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John Paul Cook

SQL Server Dump Analyzer

Recently Microsoft released a preview version of the SQL Server Diagnostics extension to SSMS. You can read more about it here. I downloaded it from here and you can see the results below. If you install the extension while SSMS is up and running, you’ll have to stop and restart SSMS in order to see the new menu option.


Figure 1. SQL Server Diagnostics extension to SSMS.

If you want to see how the tool works, you’ll need to either wait for a dump or forcibly create one. The instructions on creating a SQL Server dump from 2010 are still current and available here.

The easiest way to force the creation of a dump file is from within Task Manager, but I wanted to direct the output to a location of my choosing, so I used sqldumper.


Figure 2. Creating a dump file from Task Manager.

You’ll need to use an Administrative Command Prompt to run sqldumper. The exact path depends on which version of SQL Server you are running. I’m running SQL Server 2016, so the path is C:\Program Files\Microsoft SQL Server\130\Shared where 130 corresponds to compatibility level of SQL Server 2016. SQL Server 2014 is 120 and so on.


Figure 3. Output from sqldumper /? so you can see the command line options.

You need the pid of sqlservr.exe to run sqldumper. Go to the Details tab in Task Manager.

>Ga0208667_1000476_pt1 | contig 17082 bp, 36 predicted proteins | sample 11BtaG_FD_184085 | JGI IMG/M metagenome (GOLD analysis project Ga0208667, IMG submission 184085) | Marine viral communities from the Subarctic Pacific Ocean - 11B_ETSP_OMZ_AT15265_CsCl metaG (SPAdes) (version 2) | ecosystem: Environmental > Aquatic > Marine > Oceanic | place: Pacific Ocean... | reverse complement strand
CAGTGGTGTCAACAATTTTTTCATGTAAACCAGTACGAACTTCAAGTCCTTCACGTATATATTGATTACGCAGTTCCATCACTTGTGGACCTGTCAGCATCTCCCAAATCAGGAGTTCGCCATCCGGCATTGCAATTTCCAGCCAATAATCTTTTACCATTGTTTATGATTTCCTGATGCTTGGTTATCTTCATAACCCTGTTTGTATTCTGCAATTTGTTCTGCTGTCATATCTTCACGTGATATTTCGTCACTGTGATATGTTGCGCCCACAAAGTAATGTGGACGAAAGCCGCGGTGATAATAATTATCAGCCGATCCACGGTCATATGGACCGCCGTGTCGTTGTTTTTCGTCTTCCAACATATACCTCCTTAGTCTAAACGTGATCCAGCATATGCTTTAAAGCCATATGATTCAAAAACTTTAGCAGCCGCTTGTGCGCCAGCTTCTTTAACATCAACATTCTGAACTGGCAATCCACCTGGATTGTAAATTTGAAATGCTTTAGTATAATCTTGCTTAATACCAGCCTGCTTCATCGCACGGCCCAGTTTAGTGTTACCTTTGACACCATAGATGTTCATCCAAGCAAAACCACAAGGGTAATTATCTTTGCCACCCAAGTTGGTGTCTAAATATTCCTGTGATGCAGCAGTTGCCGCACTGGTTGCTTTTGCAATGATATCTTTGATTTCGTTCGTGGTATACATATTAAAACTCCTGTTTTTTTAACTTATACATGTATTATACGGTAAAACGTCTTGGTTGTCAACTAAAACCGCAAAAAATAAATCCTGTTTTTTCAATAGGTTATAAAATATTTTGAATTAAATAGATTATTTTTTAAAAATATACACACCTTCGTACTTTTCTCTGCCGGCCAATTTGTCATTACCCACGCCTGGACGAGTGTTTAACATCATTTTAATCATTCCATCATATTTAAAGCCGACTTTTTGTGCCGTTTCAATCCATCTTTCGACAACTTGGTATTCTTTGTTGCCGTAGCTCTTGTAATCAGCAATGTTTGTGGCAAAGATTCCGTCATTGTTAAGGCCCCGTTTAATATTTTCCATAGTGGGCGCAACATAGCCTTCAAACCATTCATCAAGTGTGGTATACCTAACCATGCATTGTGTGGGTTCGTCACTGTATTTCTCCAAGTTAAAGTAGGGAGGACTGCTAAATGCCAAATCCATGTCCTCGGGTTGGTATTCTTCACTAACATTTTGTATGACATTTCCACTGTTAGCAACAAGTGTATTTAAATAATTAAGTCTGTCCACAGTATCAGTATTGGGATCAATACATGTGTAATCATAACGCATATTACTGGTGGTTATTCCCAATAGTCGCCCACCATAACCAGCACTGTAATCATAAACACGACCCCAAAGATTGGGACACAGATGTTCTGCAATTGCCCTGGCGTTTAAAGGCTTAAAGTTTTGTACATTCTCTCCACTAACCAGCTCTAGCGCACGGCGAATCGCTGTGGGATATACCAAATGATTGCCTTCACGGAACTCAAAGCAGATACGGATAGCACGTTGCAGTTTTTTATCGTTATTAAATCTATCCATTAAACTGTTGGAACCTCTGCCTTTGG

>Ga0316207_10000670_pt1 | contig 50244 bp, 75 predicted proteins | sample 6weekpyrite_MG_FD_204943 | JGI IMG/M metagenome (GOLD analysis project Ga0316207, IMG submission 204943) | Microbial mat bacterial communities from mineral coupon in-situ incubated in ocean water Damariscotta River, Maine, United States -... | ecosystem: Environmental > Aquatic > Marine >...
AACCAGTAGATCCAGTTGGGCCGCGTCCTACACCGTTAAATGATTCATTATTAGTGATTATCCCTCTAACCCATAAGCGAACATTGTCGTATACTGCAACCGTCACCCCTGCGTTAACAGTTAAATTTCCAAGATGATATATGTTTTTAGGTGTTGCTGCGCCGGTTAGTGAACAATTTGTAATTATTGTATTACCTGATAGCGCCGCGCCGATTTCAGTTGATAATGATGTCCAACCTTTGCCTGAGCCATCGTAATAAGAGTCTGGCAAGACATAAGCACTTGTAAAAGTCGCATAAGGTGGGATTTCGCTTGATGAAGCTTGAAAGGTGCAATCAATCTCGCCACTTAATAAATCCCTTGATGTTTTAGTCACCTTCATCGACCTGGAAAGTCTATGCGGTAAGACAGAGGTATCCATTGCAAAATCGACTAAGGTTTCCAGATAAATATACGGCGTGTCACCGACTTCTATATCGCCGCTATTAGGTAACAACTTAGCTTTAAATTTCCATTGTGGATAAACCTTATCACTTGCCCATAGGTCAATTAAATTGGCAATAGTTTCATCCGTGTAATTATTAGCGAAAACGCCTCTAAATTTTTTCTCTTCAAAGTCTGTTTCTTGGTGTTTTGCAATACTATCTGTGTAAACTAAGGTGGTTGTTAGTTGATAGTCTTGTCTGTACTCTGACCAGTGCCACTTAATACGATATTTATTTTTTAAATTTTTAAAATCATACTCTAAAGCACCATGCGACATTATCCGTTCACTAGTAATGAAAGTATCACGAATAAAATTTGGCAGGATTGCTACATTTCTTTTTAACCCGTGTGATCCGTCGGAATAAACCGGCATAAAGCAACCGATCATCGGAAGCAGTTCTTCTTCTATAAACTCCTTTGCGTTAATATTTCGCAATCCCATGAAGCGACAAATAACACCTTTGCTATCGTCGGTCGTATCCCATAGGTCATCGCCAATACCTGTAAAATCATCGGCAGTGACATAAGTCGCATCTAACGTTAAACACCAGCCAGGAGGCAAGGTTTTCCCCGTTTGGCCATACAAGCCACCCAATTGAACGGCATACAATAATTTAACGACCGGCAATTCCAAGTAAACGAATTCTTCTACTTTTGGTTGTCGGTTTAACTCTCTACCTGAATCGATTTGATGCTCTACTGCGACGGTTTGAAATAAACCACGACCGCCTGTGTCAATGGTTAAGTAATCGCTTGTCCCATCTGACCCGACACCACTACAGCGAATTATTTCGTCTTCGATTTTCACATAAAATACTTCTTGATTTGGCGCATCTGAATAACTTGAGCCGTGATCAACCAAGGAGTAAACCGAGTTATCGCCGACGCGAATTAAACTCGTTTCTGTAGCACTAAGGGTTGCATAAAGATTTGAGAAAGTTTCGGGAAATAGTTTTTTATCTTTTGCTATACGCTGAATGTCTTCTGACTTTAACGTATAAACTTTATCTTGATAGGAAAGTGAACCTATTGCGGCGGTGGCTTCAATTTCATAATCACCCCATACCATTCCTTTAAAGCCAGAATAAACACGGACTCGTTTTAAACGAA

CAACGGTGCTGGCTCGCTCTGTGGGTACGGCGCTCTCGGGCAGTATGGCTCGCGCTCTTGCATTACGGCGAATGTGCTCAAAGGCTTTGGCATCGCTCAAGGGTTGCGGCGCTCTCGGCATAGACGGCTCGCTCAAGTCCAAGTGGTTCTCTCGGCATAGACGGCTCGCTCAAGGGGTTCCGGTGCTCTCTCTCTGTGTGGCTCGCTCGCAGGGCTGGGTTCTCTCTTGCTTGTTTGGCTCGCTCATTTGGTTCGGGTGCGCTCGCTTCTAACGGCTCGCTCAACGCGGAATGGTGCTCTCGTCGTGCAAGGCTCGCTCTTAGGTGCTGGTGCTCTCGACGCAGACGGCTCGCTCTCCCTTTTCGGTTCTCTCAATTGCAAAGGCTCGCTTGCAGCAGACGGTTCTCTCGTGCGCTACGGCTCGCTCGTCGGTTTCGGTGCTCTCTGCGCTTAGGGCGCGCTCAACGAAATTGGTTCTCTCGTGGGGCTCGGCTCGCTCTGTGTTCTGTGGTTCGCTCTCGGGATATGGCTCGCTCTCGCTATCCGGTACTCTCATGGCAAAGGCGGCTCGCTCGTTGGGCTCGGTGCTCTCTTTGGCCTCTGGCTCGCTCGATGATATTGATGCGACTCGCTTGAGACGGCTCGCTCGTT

Figure 4. My pid was 3892. Yours will be something else.

Running sqldumper.exe resulted in the following output:


Figure 5. Output from creating a dump using sqldumper.

I selected the Analyze Dumps option. This is a cloud based service, so be prepared to wait as your large dump file is sent to Microsoft. Notice that you have to pick an Azure data center as your dump’s repository. Can you upload this outside the country where your server is? Do your corporate policies allow a dump file to be shared outside your company?


Figure 6. Uploading dump file for analysis.

After the upload finished, the analysis took several minutes. You have to consider corporate policies and government laws on submitting corporate data to the cloud. If it is allowable to upload your dump to an external cloud server, you might find this new service useful.

Published Tuesday, July 11, 2017 9:55 PM by John Paul Cook


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About John Paul Cook

John Paul Cook is a database and Azure specialist in Houston. He previously worked as a Data Platform Solution Architect in Microsoft's Houston office. Prior to joining Microsoft, he was a SQL Server MVP. He is experienced in SQL Server and Oracle database application design, development, and implementation. He has spoken at many conferences including Microsoft TechEd and the SQL PASS Summit. He has worked in oil and gas, financial, manufacturing, and healthcare industries. John is also a registered nurse recently completed the education to become a psychiatric nurse practitioner. Contributing author to SQL Server MVP Deep Dives and SQL Server MVP Deep Dives Volume 2. Connect on LinkedIn

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